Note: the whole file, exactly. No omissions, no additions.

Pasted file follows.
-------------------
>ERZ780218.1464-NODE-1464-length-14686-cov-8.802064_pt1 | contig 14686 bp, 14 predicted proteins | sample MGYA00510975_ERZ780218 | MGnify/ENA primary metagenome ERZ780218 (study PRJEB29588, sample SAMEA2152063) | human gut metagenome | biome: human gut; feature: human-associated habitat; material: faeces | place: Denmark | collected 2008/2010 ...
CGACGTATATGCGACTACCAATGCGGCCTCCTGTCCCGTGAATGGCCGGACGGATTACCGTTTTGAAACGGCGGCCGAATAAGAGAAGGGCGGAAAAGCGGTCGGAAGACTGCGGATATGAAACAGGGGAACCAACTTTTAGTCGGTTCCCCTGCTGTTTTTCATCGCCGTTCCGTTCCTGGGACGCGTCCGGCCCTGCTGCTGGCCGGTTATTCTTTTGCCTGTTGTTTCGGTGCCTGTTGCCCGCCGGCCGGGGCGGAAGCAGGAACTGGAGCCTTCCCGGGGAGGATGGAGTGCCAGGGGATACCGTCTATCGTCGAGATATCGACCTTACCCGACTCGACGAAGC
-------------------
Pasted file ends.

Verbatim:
>ERZ780218.1464-NODE-1464-length-14686-cov-8.802064_pt1 | contig 14686 bp, 14 predicted proteins | sample MGYA00510975_ERZ780218 | MGnify/ENA primary metagenome ERZ780218 (study PRJEB29588, sample SAMEA2152063) | human gut metagenome | biome: human gut; feature: human-associated habitat; material: faeces | place: Denmark | collected 2008/2010 ...
CGACGTATATGCGACTACCAATGCGGCCTCCTGTCCCGTGAATGGCCGGACGGATTACCGTTTTGAAACGGCGGCCGAATAAGAGAAGGGCGGAAAAGCGGTCGGAAGACTGCGGATATGAAACAGGGGAACCAACTTTTAGTCGGTTCCCCTGCTGTTTTTCATCGCCGTTCCGTTCCTGGGACGCGTCCGGCCCTGCTGCTGGCCGGTTATTCTTTTGCCTGTTGTTTCGGTGCCTGTTGCCCGCCGGCCGGGGCGGAAGCAGGAACTGGAGCCTTCCCGGGGAGGATGGAGTGCCAGGGGATACCGTCTATCGTCGAGATATCGACCTTACCCGACTCGACGAAGC